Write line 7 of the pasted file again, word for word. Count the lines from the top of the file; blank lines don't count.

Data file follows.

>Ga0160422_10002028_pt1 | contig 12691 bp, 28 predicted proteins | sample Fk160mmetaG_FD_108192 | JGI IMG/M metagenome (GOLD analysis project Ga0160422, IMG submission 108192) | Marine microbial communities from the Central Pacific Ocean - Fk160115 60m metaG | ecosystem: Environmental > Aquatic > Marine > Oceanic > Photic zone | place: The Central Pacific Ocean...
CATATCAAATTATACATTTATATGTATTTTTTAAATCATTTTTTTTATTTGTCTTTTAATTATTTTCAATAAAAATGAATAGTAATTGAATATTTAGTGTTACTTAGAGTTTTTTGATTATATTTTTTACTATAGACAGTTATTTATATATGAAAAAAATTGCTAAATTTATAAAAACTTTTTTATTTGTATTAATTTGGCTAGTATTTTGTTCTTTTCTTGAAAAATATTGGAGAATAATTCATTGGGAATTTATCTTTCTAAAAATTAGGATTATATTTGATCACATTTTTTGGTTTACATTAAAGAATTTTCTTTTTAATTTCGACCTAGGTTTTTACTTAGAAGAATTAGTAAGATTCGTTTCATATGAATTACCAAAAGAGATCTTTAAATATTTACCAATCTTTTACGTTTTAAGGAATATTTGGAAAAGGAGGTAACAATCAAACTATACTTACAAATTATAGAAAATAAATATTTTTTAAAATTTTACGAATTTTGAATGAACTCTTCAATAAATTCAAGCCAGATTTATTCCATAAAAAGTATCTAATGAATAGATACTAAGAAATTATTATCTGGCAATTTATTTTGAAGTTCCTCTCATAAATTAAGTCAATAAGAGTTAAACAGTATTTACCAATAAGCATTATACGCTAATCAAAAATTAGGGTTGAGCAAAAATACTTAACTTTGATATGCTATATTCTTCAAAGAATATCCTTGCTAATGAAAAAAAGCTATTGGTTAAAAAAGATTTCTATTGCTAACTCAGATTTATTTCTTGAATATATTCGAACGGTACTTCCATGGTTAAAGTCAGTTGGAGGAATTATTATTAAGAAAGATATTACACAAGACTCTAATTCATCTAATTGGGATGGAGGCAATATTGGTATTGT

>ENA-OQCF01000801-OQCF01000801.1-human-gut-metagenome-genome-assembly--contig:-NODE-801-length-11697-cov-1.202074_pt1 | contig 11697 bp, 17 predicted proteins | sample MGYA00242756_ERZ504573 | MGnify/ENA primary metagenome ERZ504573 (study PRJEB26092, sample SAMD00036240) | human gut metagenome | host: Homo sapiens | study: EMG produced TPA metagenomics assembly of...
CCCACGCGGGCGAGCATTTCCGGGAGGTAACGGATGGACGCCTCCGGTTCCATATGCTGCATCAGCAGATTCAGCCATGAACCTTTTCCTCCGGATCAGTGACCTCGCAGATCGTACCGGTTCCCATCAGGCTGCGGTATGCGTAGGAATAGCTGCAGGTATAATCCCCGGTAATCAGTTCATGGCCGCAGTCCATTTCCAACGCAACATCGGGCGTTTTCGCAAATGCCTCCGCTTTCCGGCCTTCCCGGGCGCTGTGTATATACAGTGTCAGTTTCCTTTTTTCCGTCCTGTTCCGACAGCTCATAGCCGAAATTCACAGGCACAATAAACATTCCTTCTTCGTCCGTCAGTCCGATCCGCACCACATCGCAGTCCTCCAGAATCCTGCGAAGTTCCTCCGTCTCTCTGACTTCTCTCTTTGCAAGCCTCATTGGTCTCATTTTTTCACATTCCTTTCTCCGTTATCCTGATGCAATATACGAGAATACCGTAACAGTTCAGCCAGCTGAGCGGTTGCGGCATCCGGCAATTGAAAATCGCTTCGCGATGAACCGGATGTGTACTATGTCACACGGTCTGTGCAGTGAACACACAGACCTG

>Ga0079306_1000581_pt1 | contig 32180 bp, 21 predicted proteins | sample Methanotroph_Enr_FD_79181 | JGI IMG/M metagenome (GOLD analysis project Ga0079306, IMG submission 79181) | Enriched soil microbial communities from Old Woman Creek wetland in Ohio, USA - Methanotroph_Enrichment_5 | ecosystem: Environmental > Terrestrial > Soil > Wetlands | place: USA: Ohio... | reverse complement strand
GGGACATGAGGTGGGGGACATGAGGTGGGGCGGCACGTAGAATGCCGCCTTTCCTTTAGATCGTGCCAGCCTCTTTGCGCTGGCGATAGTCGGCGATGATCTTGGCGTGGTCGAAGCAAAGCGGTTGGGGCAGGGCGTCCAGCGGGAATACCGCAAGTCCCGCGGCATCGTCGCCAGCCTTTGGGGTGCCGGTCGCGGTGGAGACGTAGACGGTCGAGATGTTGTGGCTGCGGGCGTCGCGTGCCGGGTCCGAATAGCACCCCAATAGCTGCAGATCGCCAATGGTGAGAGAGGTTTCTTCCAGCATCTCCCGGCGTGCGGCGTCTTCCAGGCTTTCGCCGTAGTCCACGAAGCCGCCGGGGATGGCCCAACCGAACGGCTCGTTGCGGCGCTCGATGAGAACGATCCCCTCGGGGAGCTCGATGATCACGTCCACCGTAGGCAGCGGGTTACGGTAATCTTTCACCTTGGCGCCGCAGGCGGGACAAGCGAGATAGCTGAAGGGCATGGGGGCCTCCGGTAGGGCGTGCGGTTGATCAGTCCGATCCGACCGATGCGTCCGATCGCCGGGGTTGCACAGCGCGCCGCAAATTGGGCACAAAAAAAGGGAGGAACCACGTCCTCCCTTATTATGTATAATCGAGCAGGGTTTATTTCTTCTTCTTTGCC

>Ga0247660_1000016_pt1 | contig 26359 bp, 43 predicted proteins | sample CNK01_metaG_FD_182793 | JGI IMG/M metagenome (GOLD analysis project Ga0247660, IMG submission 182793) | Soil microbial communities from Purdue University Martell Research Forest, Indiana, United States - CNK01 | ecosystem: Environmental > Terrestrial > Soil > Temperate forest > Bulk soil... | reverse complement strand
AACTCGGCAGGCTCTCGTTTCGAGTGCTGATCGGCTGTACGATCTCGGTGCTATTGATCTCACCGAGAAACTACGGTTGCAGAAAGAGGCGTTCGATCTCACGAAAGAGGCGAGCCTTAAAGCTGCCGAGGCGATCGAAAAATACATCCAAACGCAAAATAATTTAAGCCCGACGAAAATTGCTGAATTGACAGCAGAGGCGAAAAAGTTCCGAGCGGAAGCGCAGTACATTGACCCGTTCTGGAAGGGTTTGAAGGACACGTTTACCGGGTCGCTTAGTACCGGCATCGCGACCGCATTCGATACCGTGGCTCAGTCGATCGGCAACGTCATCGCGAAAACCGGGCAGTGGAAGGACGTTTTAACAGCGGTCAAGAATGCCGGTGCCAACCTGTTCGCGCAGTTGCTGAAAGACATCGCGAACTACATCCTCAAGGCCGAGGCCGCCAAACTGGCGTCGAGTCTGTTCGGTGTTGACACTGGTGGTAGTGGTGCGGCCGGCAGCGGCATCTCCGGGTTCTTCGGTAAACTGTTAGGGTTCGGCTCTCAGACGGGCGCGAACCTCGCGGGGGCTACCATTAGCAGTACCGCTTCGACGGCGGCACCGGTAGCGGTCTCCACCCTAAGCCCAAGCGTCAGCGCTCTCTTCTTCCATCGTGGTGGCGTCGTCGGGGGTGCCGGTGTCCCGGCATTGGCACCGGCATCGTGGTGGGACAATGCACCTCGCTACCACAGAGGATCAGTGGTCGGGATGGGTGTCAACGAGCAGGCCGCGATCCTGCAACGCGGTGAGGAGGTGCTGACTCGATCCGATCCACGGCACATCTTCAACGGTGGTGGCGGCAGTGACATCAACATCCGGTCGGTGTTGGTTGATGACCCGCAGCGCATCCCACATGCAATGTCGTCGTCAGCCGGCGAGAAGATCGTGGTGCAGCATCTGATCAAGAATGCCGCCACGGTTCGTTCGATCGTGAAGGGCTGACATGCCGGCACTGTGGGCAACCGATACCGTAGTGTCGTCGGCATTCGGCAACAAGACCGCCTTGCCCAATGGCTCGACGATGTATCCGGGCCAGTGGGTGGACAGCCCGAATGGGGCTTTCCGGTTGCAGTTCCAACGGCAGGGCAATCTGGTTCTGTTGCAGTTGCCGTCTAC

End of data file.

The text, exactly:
>Ga0247660_1000016_pt1 | contig 26359 bp, 43 predicted proteins | sample CNK01_metaG_FD_182793 | JGI IMG/M metagenome (GOLD analysis project Ga0247660, IMG submission 182793) | Soil microbial communities from Purdue University Martell Research Forest, Indiana, United States - CNK01 | ecosystem: Environmental > Terrestrial > Soil > Temperate forest > Bulk soil... | reverse complement strand